The Cubs' minor league system took a hit with the players sent to the Rays in the Garza deal, but it is still recognized as being fairly deep, especially in the lower levels. So while there may not be many Starlin Castro-types on the horizon, it figures to produce enough quality major league players that will be able to contribute in the coming years.
Advantage: Cubs. The North Siders have more resources from top to bottom and depending on what happens this offseason could present the new manager with an opportunity to drastically overhaul the big-league roster.
Let's get this out of the way first. Yes, the Cubs haven't won the World Series since 1908, while the White Sox have won one this century. In fact, the White Sox have more World Series titles (three) than the Cubs (two) in their respective histories. The White Sox also have been the better team than the Cubs in recent history, as the South Siders have more wins than their counterparts from the north side since 2000. However, both clubs have been to the playoffs three times apiece in that span.
But regardless of the Cubs' century-plus championship-drought, Chicago is, and forever will be, a Cubs town. For starters, the White Sox have U.S. Cellular Field, aka The Cell, while the Cubs have Wrigley Field. Really, does anything else need to be said here? OK, then how about this: even though the Cubs finished with a worse record, they still drew three million in attendance at Wrigley Field, reaching that mark for the eighth straight season. The White Sox barely cracked the two million mark and were at 61 percent capacity at The Cell on the season.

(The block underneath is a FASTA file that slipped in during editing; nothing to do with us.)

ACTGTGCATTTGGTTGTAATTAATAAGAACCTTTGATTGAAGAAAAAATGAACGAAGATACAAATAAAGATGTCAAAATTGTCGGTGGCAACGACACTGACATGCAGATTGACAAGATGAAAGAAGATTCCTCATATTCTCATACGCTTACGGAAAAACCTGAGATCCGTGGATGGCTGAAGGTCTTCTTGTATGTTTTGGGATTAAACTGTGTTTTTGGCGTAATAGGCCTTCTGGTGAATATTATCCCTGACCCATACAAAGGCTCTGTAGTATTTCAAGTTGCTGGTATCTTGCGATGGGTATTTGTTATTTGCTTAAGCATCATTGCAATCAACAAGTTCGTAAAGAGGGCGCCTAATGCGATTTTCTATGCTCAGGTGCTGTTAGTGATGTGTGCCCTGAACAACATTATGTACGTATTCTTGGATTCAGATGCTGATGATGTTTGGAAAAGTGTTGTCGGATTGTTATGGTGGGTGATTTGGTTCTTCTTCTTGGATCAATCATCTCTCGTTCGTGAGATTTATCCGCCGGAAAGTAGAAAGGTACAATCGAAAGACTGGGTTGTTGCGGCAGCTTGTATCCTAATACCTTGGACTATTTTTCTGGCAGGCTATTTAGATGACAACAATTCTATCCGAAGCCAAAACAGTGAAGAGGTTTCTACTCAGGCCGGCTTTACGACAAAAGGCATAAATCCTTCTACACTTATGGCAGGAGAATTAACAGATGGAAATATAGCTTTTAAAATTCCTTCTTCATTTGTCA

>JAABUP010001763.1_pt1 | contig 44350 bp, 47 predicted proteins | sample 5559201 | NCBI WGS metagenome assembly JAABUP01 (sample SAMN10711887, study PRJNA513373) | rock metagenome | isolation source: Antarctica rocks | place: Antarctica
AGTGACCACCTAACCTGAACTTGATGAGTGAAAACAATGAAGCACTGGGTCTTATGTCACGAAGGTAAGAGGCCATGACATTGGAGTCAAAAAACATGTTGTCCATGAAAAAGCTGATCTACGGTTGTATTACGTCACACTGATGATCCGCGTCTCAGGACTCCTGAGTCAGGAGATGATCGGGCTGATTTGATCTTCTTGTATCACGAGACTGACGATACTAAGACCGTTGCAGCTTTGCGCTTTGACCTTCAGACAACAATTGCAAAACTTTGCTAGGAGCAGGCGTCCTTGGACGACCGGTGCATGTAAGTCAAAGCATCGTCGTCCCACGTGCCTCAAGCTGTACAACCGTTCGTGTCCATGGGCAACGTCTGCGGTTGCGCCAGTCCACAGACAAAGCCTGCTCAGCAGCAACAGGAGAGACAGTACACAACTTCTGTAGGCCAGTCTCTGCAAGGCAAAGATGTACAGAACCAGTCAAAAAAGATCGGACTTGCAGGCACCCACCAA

And while the city was certainly captivated by the White Sox's 2005 championship season, it would pale into comparison to what would happen should the Cubs win the World Series.
There's no disputing that Guillen will forever be remembered and cherished for bringing a championship to the South Side, despite the fact that next season he will be managing the Marlins and not the White Sox.
But on both the local and national stage, his celebrity status won't come anywhere close to that of the manager who ends the Curse of the Billy Goat and all that by leading the Cubs to a World Series title.
In fact, that manager may even rival, if not eclipse, the celebrity status of another famous Chicago coach, one who is so famous and revered he goes by one name — Ditka. Ask any true Chicago sports fan and that's saying something.
Advantage: Cubs. And it's not even close. Chicago is certainly no stranger to championship teams — the Bears, Blackhawks, Bulls and White Sox have each won at least one title in the past 25 years — but if the Cubs were to win a World Series there would be a city-wide celebration the world has never seen. And what manager wouldn't want to be a part of that ticker-tape parade?
Conclusion: Cubs. Chicago is a great baseball city with more than enough passionate fans for both teams. However, when it comes to the whole package — ownership, front office, organizational outlook and tradition — there's just no debate which managerial job is better. One presents a chance to make a name for yourself and possibly become famous; the other presents a chance to make history and most likely become an icon.